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    It would vary some from house to house, but our big stone hearth attached to an external brick chimney on the north side of the house is always cooler than the room temp. All the masonry is one big heat sink with the majority of its surface area exposed to the prevailing winds. That's why I finally decided to pull the insert and "hearth mount" a stove out in front of the fireplace. The insert is an attempt to solve the problem of the fireplace. People buy inserts because they already have fireplaces, not the other way around. Building a fireplace into an exterior chimney would be building a problem.
  9. ddddddden

    ddddddden Minister of Fire

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    The other problem with a fireplace is that it leaks air around the damper. There are many "chimney balloon" sealing products on the market that address this problem. This would not be an issue with an insert + liner properly installed, but I think some of today's energy-conscious buyers are aware of the problems with a fireplace, and might see it as a turn-off. Even if we accept that most buyers would find a fireplace appealing, there are no numbers to indicate that you would get your $ back out of a fireplace construction project, with or without an insert. John Q. public doesn't heat with wood, and would probably place this very low on his/her list of requirements. IMO, not very many buyers would pay an extra $10-15k to get the house with the fireplace. Even if you found a wood-burning buyer who liked your setup, how much extra do you think they'd pay for your house when they could buy the house down the street and install the stove of their choice for, say, $4k.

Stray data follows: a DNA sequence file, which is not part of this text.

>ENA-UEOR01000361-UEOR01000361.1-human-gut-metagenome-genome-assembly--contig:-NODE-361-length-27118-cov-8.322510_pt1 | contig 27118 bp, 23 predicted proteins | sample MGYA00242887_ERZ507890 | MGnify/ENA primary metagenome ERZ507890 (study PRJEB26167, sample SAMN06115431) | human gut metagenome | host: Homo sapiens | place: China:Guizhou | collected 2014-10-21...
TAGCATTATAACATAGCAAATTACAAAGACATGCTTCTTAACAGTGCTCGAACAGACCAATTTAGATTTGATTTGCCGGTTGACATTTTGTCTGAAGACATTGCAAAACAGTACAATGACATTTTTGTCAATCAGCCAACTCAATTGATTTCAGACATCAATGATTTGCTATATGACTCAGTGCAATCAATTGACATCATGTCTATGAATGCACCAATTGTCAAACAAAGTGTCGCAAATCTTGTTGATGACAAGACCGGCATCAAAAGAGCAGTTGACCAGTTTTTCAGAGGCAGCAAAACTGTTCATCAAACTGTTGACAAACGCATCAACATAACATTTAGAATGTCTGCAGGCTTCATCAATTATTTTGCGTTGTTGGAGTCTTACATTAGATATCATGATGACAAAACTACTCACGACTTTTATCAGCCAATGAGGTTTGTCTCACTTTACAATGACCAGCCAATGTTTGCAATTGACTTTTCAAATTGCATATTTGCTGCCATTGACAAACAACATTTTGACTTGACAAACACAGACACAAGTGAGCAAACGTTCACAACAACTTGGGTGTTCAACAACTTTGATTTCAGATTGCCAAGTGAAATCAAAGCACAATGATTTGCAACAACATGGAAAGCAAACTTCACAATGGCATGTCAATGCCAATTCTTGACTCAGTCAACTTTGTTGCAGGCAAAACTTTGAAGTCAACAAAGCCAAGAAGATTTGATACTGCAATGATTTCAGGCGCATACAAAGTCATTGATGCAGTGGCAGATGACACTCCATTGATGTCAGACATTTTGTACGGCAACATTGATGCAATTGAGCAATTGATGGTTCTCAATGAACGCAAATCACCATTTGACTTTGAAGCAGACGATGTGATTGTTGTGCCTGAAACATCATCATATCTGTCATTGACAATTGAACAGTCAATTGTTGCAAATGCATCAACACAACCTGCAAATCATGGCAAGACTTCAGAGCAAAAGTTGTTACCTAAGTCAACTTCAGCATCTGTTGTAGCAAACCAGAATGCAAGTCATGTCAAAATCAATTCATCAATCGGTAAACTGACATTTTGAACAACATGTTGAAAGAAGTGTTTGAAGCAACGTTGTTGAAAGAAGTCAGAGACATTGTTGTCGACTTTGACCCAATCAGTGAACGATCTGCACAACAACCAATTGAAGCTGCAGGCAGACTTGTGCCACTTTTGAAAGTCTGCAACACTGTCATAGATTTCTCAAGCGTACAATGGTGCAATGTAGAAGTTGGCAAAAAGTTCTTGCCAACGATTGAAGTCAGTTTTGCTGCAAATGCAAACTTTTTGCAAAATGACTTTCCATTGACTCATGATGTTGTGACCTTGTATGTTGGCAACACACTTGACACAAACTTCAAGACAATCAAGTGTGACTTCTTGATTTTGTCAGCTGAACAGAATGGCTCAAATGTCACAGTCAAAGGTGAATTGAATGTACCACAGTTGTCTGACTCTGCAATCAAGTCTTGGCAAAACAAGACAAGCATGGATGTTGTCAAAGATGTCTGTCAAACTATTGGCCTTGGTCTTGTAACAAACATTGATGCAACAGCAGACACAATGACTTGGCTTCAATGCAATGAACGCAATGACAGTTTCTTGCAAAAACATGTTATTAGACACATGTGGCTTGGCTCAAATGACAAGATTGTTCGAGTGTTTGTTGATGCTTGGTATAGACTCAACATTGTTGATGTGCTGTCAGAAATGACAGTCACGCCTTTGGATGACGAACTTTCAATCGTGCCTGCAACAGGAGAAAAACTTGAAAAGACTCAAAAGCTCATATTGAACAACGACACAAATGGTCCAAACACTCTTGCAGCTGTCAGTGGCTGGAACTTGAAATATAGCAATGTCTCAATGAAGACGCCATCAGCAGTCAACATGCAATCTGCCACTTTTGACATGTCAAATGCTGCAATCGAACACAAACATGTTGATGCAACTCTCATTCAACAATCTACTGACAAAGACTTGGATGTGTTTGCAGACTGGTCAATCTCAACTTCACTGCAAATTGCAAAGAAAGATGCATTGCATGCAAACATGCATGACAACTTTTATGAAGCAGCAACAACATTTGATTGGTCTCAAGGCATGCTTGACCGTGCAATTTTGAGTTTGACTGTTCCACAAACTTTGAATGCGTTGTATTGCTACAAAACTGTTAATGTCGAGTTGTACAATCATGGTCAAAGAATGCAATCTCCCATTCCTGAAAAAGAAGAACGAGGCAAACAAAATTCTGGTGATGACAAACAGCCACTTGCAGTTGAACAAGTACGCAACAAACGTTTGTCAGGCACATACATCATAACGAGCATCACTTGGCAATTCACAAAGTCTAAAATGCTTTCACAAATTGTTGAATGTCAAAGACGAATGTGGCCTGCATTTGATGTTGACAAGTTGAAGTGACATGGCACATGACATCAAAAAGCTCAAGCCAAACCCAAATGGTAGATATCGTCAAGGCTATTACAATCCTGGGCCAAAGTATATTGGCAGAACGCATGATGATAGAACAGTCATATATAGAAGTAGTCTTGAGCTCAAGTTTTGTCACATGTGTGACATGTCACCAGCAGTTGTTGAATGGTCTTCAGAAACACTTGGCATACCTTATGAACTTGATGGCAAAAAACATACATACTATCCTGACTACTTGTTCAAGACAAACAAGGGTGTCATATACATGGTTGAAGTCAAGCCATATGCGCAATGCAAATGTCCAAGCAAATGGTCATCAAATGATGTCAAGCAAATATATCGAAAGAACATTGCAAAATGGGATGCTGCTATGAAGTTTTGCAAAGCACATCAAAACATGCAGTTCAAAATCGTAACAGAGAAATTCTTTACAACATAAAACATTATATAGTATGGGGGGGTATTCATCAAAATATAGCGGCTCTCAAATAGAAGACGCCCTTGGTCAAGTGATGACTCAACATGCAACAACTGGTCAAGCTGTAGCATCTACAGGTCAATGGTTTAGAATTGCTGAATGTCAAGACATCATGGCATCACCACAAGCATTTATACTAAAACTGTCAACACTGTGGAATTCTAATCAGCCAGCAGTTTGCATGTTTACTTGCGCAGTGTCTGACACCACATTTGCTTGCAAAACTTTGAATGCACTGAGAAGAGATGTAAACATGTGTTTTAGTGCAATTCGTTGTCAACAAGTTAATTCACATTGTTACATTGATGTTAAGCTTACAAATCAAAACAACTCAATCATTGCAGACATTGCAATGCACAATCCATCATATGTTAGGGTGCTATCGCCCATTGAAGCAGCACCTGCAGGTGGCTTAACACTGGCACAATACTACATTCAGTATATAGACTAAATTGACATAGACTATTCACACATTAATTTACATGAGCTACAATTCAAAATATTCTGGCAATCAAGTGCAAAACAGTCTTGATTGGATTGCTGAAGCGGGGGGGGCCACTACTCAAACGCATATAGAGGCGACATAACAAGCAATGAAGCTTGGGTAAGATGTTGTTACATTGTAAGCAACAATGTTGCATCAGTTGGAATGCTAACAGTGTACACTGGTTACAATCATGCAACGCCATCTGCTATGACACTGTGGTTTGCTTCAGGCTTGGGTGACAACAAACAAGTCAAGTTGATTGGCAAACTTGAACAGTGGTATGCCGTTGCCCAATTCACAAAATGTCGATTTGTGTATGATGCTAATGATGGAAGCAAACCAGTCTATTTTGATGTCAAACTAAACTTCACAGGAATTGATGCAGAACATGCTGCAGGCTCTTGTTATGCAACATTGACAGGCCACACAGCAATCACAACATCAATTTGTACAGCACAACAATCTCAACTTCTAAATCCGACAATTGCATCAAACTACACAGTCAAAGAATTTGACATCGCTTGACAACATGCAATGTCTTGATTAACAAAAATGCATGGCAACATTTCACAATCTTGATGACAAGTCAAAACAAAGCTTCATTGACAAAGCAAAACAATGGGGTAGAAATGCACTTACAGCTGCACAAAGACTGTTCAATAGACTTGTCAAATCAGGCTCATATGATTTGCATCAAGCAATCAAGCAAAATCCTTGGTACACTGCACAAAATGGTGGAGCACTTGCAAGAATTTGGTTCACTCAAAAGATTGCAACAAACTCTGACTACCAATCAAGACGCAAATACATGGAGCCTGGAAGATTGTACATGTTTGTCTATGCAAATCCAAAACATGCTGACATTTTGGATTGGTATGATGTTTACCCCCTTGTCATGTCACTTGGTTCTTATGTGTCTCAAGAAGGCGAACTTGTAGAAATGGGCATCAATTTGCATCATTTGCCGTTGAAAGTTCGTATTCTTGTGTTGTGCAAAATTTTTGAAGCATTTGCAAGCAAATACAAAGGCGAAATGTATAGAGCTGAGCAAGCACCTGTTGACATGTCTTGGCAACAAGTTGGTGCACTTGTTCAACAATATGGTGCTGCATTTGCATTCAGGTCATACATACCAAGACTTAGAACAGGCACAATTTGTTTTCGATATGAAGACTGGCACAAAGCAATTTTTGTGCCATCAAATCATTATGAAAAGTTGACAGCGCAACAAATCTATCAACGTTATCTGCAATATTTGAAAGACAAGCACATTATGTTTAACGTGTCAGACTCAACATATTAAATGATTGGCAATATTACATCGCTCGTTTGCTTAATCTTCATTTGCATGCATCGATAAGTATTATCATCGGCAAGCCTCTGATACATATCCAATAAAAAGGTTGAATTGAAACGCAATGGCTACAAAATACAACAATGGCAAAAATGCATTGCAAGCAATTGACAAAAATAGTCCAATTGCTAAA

10. ddddddden

    ddddddden Minister of Fire

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    Maybe you should post a "How much extra would you pay for a house with a fireplace?" poll. p.s. Of course, I have exaggerated the case against inserts. There are plenty of people here who successfully heat their homes with inserts, but I'll bet that all of them were installed into pre-existing fireplaces, and many of them were installed with insulation material behind the insert to help prevent heat loss to the masonry. I'm not saying that inserts don't work at all, just that they don't work as well, and to spend extra $$ for a more complex install that doesn't work as well is wrong-headed.